(HealthDay News) — Only 3 percent of women diagnosed with ductal carcinoma in situ (DCIS) will die of breast cancer within 20 years, and more aggressive treatment does not improve that high survival rate, according to a study published online Aug. 20 in JAMA Oncology.
Steven Narod, M.D., director of the Familial Breast Cancer Research Unit at the Women’s College Research Institute in Toronto, and colleagues reviewed data for 108,196 women who had been diagnosed with DCIS between 1988 and 2011. The authors compared these patients’ risk of dying from breast cancer with the risk for women in the general population. On average, the women were 54 years of age when they received their DCIS diagnosis, and the authors followed their outcomes for an average of 7.5 years. The team then estimated overall mortality rates at 10 and 20 years.
In all, 956 women in the study ultimately died of breast cancer. Of those, 517 never had invasive cancer in the breast after successful treatment for DCIS. The study authors also found that women with a history of DCIS had about the same rates of invasive breast cancer in either breast, not just the breast where the DCIS was detected. The researchers also found that addition of radiation therapy did not appear to reduce mortality compared to just surgery alone.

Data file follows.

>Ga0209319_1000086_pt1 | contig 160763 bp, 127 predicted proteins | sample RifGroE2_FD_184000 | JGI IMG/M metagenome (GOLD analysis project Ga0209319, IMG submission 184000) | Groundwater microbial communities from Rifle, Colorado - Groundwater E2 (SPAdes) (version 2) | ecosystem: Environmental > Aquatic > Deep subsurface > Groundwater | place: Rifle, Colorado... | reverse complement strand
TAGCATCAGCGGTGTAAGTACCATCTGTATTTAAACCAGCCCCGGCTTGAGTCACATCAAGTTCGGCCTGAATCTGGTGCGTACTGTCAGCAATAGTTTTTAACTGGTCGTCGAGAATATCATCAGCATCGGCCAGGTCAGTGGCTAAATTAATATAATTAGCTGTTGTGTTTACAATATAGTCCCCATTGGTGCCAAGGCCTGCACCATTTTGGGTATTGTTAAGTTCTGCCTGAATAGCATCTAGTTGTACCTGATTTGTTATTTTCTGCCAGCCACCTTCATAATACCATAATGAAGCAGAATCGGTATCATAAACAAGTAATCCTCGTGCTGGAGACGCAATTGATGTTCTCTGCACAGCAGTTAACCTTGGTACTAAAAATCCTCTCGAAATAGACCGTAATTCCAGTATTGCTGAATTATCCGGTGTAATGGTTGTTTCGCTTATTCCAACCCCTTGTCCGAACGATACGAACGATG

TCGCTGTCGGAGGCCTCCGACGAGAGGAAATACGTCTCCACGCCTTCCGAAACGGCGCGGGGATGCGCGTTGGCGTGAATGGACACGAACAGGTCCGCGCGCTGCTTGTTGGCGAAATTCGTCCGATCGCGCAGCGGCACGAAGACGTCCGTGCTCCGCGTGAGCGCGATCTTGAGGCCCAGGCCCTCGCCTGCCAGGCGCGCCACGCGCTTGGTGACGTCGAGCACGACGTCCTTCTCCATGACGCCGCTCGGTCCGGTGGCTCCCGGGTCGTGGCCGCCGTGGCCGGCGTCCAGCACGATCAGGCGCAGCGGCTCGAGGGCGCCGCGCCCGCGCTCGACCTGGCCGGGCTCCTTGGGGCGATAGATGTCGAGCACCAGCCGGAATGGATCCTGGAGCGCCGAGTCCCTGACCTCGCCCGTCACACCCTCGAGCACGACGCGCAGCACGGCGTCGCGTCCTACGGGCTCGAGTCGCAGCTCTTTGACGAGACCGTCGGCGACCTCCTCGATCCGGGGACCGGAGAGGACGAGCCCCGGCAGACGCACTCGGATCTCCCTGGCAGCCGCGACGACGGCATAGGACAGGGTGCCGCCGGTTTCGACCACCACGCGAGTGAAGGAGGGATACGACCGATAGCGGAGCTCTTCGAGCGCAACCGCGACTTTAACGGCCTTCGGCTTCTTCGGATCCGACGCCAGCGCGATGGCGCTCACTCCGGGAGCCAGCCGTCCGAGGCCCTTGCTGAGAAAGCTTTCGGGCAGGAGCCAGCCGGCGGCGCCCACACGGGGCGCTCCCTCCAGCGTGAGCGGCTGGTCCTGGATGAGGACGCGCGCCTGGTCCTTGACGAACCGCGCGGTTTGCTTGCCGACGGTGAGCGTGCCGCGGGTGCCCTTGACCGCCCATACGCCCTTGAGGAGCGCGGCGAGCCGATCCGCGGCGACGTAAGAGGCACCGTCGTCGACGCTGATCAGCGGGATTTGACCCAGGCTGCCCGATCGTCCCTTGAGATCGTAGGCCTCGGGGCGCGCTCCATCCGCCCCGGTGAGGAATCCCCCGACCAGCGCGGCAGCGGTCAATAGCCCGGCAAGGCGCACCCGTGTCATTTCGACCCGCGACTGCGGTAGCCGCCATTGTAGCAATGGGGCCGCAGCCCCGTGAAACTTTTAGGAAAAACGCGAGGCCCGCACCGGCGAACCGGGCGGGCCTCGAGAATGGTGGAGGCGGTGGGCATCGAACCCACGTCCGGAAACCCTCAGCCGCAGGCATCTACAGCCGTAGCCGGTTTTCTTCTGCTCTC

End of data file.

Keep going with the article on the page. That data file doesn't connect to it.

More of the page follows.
The mortality rates for both younger women and black patients diagnosed were higher, the researchers noted. Narod told HealthDay that for populations with the highest risk, at some point, chemotherapy might become an option to deal with DCIS cells that may be lingering outside the treated breast.